In a six-page letter that was at the centre of a fight for the late Nakuru East MP Kihika Kimani’s estate, Kimani praised his daughter Susan, saying she is the daughter he loves most.
A handwritten letter dated October 28,1002 attached to a Nakuru court file was crucial in the determination of who gets what share of his property valued at over Sh600 million.
Nakuru Assembly Speaker Susan Warura Kihika, who is among the deceased’s 41 children, was given 10 acres and described as a good girl. “This is the girl I love the most. She did me god in America (sic),” reads the letter on the first page.
Early last year, seven Kihika widows stormed Susan’s home in Engashura, accusing her of attemting to disinherit them.
Away from family squabbles over inheritance, Susan Kihika is said to be a refined reincarnation of her father. Ambitious and a political firebrand, Susan is slowly emerging as the “Iron Lady” of Nakuru County politics. Simply put, Susan is her father’s daughter. She is resilient. She is combative. She is resolute.
She is also charming and elegant. She is going places. In certain corners of Nakuru, some people already call her Madam Senator.
She was recently named in President Uhuru Kenyatta’s 61-member re-election campaign team, the only county assembly speaker to make the list and the only politician from Nakuru County.
The second child of Kihika Kimani and his second wife Alice, Susan attended Busara Forest View Academy in Nyahururu and Bishop Gatimu Ngandu Girls’ High School in Nyeri.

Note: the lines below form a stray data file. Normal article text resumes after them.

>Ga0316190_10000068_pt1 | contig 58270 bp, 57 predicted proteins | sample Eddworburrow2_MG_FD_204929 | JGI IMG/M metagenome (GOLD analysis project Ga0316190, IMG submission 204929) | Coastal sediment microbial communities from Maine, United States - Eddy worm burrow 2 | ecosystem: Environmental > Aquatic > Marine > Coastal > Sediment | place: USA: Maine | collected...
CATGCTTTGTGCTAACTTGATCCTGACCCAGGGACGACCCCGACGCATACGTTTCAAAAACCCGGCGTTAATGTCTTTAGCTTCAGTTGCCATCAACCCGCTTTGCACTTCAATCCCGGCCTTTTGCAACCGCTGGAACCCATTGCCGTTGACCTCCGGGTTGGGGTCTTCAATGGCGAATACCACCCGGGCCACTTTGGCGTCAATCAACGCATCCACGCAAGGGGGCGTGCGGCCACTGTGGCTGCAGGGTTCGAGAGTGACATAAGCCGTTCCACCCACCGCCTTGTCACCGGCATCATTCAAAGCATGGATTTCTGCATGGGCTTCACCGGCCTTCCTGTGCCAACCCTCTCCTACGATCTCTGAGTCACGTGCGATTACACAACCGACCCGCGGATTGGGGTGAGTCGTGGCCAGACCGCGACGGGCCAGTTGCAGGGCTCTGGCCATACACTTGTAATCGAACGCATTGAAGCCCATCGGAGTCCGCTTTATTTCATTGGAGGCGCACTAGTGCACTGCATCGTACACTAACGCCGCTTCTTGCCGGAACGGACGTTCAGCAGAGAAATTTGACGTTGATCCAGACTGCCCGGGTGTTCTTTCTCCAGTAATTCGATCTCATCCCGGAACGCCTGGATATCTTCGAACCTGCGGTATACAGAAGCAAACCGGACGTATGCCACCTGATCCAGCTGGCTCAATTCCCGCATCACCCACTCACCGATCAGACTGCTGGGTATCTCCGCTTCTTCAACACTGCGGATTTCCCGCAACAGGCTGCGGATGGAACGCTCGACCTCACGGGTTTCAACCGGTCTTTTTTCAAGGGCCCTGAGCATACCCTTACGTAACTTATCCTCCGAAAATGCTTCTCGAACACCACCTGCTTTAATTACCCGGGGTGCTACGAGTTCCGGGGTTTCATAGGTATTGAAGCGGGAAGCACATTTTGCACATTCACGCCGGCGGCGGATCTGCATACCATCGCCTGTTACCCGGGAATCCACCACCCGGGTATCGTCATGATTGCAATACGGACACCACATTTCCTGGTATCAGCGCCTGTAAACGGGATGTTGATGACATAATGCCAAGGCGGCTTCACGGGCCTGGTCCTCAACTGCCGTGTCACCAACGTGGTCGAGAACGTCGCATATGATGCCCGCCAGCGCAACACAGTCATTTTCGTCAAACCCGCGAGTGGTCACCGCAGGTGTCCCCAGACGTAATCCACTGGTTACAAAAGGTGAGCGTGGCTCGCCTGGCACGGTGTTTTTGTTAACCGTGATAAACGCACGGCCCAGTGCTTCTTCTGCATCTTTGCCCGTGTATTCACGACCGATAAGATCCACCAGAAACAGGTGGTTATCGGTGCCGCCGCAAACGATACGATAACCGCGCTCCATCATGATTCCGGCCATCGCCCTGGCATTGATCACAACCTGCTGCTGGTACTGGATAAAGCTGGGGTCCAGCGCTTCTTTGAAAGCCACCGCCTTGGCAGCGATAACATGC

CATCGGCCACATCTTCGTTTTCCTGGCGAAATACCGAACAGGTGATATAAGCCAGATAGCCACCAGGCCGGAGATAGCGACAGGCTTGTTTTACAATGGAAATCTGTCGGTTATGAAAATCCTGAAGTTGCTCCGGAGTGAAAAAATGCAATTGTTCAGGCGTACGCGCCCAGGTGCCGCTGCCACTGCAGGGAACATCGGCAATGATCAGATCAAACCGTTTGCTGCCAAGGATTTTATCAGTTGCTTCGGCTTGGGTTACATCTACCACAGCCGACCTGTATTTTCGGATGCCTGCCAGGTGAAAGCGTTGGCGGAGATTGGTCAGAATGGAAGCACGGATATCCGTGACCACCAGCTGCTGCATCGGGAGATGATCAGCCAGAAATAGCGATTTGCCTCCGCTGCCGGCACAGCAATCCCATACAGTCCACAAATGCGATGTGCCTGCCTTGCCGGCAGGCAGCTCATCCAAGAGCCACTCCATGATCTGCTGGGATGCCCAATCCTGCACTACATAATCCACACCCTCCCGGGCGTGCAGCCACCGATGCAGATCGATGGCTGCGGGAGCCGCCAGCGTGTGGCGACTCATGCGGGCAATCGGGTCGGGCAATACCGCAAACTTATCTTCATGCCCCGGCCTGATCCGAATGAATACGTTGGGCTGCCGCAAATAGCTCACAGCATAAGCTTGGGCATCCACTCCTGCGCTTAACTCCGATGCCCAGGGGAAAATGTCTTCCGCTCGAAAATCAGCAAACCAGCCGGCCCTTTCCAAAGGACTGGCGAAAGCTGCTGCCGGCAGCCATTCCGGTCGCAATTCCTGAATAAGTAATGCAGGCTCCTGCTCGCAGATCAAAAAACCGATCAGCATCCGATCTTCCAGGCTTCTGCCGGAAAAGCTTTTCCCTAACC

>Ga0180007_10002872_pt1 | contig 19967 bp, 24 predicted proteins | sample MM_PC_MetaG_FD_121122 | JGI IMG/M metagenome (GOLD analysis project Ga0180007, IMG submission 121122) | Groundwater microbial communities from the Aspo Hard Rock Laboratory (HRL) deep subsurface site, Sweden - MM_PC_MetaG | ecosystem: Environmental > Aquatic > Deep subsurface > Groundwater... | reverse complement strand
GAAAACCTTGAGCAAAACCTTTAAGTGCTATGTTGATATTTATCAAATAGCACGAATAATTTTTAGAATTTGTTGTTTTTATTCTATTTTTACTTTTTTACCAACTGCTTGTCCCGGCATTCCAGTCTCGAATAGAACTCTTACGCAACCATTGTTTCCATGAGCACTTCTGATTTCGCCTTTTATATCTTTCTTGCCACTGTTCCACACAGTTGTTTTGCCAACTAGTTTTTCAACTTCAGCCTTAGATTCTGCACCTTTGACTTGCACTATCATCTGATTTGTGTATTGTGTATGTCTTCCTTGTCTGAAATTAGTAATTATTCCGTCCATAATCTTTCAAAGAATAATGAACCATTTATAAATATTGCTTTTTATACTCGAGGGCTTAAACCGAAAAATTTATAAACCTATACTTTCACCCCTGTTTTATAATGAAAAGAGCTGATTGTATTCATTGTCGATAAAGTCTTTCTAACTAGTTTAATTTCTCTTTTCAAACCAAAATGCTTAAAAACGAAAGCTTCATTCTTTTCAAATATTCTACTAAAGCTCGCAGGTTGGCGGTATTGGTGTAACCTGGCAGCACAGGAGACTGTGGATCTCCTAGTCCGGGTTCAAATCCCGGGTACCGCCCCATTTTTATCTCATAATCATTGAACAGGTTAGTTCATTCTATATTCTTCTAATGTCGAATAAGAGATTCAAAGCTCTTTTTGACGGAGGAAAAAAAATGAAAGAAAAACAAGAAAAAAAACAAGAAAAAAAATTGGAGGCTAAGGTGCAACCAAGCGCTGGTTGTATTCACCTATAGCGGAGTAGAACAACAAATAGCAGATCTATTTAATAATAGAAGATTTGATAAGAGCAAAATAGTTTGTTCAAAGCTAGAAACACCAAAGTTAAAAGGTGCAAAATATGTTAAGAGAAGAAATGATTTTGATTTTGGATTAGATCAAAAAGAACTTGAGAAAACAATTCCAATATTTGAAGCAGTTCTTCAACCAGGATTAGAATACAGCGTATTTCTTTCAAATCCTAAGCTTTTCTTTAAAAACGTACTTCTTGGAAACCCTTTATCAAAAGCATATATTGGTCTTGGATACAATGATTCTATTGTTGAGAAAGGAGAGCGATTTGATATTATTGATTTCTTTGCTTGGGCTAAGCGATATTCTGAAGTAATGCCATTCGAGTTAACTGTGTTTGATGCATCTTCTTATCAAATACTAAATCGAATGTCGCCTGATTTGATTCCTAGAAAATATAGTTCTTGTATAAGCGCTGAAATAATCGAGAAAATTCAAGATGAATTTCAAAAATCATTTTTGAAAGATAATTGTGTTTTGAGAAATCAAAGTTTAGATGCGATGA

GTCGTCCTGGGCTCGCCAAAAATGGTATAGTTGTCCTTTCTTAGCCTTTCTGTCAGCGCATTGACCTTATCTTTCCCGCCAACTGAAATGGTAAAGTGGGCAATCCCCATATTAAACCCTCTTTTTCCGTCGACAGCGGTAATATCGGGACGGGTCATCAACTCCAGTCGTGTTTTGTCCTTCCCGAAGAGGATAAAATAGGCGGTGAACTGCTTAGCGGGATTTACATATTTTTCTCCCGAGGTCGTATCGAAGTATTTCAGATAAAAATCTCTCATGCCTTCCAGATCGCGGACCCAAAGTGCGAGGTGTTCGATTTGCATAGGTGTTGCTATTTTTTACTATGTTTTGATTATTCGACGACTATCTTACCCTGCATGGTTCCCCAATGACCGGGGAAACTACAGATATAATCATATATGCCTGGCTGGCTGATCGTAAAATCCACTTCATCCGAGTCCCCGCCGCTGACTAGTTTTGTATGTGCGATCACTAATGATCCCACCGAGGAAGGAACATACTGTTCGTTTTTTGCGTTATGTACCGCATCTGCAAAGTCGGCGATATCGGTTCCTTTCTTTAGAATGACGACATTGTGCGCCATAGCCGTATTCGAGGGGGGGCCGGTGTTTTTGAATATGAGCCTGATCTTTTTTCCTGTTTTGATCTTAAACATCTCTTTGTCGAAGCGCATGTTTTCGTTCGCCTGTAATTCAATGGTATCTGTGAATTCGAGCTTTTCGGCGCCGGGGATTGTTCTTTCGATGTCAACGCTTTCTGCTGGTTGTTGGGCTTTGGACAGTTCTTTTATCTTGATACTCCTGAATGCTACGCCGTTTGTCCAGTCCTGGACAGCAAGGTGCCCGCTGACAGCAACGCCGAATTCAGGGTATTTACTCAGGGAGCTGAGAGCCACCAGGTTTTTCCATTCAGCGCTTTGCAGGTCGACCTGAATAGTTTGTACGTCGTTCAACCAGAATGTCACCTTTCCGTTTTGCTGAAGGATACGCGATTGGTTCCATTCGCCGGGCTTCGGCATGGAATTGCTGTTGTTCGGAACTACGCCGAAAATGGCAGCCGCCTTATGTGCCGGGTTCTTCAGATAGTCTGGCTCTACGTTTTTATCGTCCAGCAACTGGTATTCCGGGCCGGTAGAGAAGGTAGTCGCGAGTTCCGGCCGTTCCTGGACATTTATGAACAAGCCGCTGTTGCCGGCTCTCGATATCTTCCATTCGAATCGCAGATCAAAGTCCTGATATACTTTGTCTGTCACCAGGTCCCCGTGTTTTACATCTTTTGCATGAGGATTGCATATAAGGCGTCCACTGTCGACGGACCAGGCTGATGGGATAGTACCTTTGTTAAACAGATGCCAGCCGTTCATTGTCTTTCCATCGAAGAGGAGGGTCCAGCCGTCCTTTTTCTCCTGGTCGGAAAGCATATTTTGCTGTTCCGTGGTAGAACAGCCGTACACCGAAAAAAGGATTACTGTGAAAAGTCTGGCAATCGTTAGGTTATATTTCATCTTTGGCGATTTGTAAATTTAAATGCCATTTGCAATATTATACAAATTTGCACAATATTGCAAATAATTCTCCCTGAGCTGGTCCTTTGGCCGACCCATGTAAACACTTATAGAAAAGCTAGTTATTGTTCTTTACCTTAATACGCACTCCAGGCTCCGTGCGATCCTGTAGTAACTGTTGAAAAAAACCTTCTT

“Dad wanted us to succeed in our education. He followed our performance keenly,” the 1947-born says in an earlier interview with The Standard.
Susan went to the US after secondary school where she studied and practiced Law, rising to the position of a district attorney. After a 20-year stint in the US, she returned to Kenya in 2012.
“Politics was not in my agenda then.” She says of her entry into the country’s political arena in 2013 when she contested and lost the Bahati parliamentary seat. But people who know her late father had convinced her to run for political office and “continue my father’s political legacy.”
Susan is indefatigable- she never quits a trait she says she inherited from her father. “I think I got that from him (father). He was a man who never quit easily and was always a go-getter,” she says.
Losing the Bahati seat seems to have reinvigorated her. She threw her hat into a crowded race for county speaker, and floored 12 men to win the seat.